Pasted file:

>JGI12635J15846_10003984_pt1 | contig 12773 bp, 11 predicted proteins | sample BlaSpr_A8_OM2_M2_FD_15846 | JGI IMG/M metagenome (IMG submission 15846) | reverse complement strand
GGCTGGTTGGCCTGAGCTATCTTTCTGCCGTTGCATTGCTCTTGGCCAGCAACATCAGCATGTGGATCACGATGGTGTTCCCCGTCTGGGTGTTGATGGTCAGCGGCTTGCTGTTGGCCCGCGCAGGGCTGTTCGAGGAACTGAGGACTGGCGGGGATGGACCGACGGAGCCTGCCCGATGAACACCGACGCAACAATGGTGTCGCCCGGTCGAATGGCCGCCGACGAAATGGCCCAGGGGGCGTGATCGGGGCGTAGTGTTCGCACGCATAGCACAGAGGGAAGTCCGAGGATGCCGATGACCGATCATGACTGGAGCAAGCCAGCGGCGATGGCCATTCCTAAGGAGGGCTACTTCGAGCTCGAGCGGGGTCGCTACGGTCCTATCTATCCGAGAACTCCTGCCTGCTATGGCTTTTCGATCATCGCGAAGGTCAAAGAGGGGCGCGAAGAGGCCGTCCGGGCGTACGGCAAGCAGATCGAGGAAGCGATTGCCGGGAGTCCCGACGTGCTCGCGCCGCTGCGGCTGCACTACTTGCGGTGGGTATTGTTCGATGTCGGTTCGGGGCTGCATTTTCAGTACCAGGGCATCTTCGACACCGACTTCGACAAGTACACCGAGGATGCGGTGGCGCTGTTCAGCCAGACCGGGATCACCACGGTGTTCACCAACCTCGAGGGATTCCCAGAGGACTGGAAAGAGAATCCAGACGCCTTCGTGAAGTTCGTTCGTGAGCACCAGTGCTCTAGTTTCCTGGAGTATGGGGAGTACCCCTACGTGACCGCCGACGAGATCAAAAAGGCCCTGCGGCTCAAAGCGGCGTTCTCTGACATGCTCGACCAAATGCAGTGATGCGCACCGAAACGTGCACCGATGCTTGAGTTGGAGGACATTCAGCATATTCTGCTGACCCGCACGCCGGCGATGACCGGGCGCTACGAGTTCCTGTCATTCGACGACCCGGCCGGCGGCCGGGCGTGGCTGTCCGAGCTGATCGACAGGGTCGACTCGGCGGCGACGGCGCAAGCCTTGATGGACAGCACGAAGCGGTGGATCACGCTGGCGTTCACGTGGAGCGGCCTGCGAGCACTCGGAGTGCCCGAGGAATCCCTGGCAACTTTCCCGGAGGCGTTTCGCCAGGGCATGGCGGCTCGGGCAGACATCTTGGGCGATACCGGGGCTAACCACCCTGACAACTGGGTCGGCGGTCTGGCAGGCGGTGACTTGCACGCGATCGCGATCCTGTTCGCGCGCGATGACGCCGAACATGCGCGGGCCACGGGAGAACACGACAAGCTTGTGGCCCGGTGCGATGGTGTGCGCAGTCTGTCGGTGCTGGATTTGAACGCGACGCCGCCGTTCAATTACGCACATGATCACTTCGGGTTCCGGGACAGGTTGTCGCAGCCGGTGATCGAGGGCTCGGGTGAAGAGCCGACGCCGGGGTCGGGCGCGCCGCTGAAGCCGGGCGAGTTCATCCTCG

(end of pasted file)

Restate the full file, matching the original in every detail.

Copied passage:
>JGI12635J15846_10003984_pt1 | contig 12773 bp, 11 predicted proteins | sample BlaSpr_A8_OM2_M2_FD_15846 | JGI IMG/M metagenome (IMG submission 15846) | reverse complement strand
GGCTGGTTGGCCTGAGCTATCTTTCTGCCGTTGCATTGCTCTTGGCCAGCAACATCAGCATGTGGATCACGATGGTGTTCCCCGTCTGGGTGTTGATGGTCAGCGGCTTGCTGTTGGCCCGCGCAGGGCTGTTCGAGGAACTGAGGACTGGCGGGGATGGACCGACGGAGCCTGCCCGATGAACACCGACGCAACAATGGTGTCGCCCGGTCGAATGGCCGCCGACGAAATGGCCCAGGGGGCGTGATCGGGGCGTAGTGTTCGCACGCATAGCACAGAGGGAAGTCCGAGGATGCCGATGACCGATCATGACTGGAGCAAGCCAGCGGCGATGGCCATTCCTAAGGAGGGCTACTTCGAGCTCGAGCGGGGTCGCTACGGTCCTATCTATCCGAGAACTCCTGCCTGCTATGGCTTTTCGATCATCGCGAAGGTCAAAGAGGGGCGCGAAGAGGCCGTCCGGGCGTACGGCAAGCAGATCGAGGAAGCGATTGCCGGGAGTCCCGACGTGCTCGCGCCGCTGCGGCTGCACTACTTGCGGTGGGTATTGTTCGATGTCGGTTCGGGGCTGCATTTTCAGTACCAGGGCATCTTCGACACCGACTTCGACAAGTACACCGAGGATGCGGTGGCGCTGTTCAGCCAGACCGGGATCACCACGGTGTTCACCAACCTCGAGGGATTCCCAGAGGACTGGAAAGAGAATCCAGACGCCTTCGTGAAGTTCGTTCGTGAGCACCAGTGCTCTAGTTTCCTGGAGTATGGGGAGTACCCCTACGTGACCGCCGACGAGATCAAAAAGGCCCTGCGGCTCAAAGCGGCGTTCTCTGACATGCTCGACCAAATGCAGTGATGCGCACCGAAACGTGCACCGATGCTTGAGTTGGAGGACATTCAGCATATTCTGCTGACCCGCACGCCGGCGATGACCGGGCGCTACGAGTTCCTGTCATTCGACGACCCGGCCGGCGGCCGGGCGTGGCTGTCCGAGCTGATCGACAGGGTCGACTCGGCGGCGACGGCGCAAGCCTTGATGGACAGCACGAAGCGGTGGATCACGCTGGCGTTCACGTGGAGCGGCCTGCGAGCACTCGGAGTGCCCGAGGAATCCCTGGCAACTTTCCCGGAGGCGTTTCGCCAGGGCATGGCGGCTCGGGCAGACATCTTGGGCGATACCGGGGCTAACCACCCTGACAACTGGGTCGGCGGTCTGGCAGGCGGTGACTTGCACGCGATCGCGATCCTGTTCGCGCGCGATGACGCCGAACATGCGCGGGCCACGGGAGAACACGACAAGCTTGTGGCCCGGTGCGATGGTGTGCGCAGTCTGTCGGTGCTGGATTTGAACGCGACGCCGCCGTTCAATTACGCACATGATCACTTCGGGTTCCGGGACAGGTTGTCGCAGCCGGTGATCGAGGGCTCGGGTGAAGAGCCGACGCCGGGGTCGGGCGCGCCGCTGAAGCCGGGCGAGTTCATCCTCG